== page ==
When Moose Flanagan and his family move home, yet again, and become residents of the famous prison island Alcatraz, things get interesting. First of all, they share the island with a few other families and a lot of pretty heavy-duty criminals including Al Capone. And secondly, Moose's sister is starting a new school, which everyone hopes will help ...
When Moose Flanagan and his family move home, yet again, and become residents of the famous prison island Alcatraz, things get interesting. First of all, they share the island with a few other families and a lot of pretty heavy-duty criminals including Al Capone. And secondly, Moose's sister is starting a new school, which everyone hopes will help her become more integrated with those around her. When Moose comes up with some pretty cunning money-making schemes based on his famous co-residents, he does not count on his sister becoming inadvertently involved. This is a charming, funny and utterly enchanting book that skillfully and delicately weaves a humorous tale with some important issues.
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Publishers Weekly, 2004-02-02 Set on Alcatraz Island in 1935, Choldenko's (Notes from a Liar and Her Dog) exceptionally atmospheric novel has equally unusual characters and plot lines. Twelve-year-old narrator Moose Flanagan has just moved to the island, where his father has been hired as an electrician and guard. At first Moose is spooked at being in such close proximity to the nation's most notorious criminals, and he doesn't know what to make of the all-powerful warden's bossy daughter, Piper, who flouts her father's rule about talking about the convicts ("You say [Al Capone's] name and hordes of reporters come crawling out of the woodwork ready to write stories full of foolish lies," the warden explains). At school, on the mainland, Piper hatches a scheme to make money from classmates ("Once in a lifetime opportunity! Get your clothes laundered by Al Capone and other world-famous public enemies!... Only costs 5 cents") and forces Moose to help her. Moose has reasons for staying on Piper's good side: his older sister, Natalie, has what would now be called autism, and Moose worries that her behavior will land the family in trouble with the warden. (Natalie's condition is so poorly understood that an expert tells her desperate mother, "An interesting case... you should consider donating her brain to science when she dies.") Choldenko captures the tense, nuanced family dynamics touched off by Natalie's disability as skillfully as she handles the mystique of Alcatraz and the exchanges between Moose and his friends. Fast-paced and memorable. Ages 10-up. (Mar.) (c) Copyright PWxyz, LLC. All rights reserved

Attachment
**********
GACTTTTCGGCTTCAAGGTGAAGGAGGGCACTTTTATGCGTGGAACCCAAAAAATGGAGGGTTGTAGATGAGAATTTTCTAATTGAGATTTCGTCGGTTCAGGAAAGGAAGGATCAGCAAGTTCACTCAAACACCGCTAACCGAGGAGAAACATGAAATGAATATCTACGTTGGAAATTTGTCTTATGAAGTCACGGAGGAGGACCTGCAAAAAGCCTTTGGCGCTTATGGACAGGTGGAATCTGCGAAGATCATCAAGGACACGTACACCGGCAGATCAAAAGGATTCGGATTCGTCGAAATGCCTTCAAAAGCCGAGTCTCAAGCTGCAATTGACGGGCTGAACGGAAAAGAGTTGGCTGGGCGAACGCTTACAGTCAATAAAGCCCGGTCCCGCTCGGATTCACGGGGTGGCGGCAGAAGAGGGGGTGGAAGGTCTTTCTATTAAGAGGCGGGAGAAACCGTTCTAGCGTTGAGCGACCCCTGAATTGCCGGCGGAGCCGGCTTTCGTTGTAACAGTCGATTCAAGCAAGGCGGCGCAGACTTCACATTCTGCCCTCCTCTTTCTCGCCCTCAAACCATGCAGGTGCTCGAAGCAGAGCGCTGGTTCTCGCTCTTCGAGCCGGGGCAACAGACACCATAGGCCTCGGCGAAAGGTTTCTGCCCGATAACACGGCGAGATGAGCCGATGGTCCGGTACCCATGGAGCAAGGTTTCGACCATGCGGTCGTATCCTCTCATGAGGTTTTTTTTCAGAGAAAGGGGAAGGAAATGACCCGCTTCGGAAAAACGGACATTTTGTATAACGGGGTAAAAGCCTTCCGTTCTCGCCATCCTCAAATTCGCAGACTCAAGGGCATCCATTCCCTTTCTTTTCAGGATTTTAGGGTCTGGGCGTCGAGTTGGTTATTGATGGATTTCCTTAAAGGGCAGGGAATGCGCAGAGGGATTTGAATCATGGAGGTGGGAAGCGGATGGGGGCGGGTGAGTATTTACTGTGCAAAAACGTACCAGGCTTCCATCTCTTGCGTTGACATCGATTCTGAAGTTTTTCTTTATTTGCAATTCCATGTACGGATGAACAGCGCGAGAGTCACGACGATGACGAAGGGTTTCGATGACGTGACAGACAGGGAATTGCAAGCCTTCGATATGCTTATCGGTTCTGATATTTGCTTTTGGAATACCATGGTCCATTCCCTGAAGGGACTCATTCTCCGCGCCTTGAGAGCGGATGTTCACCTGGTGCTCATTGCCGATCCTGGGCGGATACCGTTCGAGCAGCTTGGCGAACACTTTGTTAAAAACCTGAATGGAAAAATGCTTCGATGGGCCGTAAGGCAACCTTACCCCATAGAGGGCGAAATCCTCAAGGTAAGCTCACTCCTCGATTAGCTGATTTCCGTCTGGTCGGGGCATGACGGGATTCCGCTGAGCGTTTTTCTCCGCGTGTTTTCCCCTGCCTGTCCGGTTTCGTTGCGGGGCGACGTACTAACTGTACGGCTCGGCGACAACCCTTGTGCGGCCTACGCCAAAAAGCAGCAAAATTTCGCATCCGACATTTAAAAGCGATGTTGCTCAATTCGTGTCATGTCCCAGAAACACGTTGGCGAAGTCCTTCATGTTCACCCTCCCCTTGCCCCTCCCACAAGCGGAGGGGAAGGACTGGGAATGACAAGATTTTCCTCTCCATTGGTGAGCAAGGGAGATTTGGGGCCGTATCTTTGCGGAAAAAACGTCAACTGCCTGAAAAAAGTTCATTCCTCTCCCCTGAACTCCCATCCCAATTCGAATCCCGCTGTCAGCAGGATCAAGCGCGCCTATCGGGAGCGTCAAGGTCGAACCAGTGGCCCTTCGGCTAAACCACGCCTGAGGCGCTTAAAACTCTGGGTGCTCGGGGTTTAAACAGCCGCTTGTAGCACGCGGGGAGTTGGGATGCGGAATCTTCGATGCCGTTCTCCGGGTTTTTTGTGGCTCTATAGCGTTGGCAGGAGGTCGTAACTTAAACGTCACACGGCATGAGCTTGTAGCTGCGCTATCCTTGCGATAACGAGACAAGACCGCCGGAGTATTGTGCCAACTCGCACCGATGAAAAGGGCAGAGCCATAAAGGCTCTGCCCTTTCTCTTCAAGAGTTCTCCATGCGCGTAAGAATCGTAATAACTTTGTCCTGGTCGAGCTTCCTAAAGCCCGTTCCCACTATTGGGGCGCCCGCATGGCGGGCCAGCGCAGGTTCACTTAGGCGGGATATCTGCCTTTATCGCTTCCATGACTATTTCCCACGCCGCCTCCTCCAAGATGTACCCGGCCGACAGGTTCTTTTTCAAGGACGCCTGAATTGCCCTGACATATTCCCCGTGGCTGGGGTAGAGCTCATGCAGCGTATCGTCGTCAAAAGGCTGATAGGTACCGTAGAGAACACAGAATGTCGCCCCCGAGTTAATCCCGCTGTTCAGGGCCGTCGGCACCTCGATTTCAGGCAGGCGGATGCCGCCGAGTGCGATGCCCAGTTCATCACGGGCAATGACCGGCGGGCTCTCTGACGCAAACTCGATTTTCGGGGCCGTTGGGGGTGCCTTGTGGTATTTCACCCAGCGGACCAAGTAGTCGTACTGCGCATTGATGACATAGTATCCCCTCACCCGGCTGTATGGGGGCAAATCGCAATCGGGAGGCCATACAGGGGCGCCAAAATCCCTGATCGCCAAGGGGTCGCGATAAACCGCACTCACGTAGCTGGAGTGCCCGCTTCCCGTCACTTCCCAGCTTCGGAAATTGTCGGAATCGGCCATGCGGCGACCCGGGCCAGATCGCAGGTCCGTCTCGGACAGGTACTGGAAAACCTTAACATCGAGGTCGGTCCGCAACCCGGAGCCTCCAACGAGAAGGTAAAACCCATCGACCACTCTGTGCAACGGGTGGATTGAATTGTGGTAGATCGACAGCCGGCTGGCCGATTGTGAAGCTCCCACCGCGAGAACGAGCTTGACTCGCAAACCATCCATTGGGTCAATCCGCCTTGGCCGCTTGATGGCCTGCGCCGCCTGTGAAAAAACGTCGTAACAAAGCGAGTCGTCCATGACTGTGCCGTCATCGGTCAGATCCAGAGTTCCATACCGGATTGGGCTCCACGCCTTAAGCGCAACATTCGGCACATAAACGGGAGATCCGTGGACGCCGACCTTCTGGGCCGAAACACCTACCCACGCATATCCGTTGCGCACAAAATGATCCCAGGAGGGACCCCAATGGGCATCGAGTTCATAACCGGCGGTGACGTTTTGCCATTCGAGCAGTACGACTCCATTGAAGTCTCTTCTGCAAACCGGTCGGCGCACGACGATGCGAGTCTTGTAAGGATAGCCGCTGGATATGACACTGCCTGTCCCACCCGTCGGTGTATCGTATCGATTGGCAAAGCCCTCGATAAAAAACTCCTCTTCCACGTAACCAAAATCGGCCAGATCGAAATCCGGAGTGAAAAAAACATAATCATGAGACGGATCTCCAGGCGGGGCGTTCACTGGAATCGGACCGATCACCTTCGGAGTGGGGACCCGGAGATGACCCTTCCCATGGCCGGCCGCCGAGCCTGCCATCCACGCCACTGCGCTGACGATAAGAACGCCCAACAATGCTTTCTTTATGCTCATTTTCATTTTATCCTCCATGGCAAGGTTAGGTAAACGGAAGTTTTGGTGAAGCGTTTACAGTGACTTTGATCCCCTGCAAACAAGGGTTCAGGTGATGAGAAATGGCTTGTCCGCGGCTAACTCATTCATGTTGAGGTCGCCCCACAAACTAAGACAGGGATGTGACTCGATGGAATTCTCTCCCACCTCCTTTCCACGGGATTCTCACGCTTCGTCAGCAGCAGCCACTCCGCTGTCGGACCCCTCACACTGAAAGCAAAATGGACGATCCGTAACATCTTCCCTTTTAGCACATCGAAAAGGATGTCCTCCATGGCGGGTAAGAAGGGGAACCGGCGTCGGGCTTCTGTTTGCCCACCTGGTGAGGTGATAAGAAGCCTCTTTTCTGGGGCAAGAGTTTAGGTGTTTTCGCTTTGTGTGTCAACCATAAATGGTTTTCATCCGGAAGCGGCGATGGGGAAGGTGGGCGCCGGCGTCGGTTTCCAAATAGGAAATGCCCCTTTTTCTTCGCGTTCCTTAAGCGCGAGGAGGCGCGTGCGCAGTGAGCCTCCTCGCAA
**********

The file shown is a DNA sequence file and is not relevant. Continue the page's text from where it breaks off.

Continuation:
Publishers Weekly, 2006-04-17 In our Best Books citation, PW said of this tale set in 1935, "Choldenko captures the tense, nuanced family dynamics touched off by the narrator's sister's disability as skillfully as she handles the mystique of Alcatraz." Ages 10-up. (Apr.) (c) Copyright PWxyz, LLC. All rights reserved
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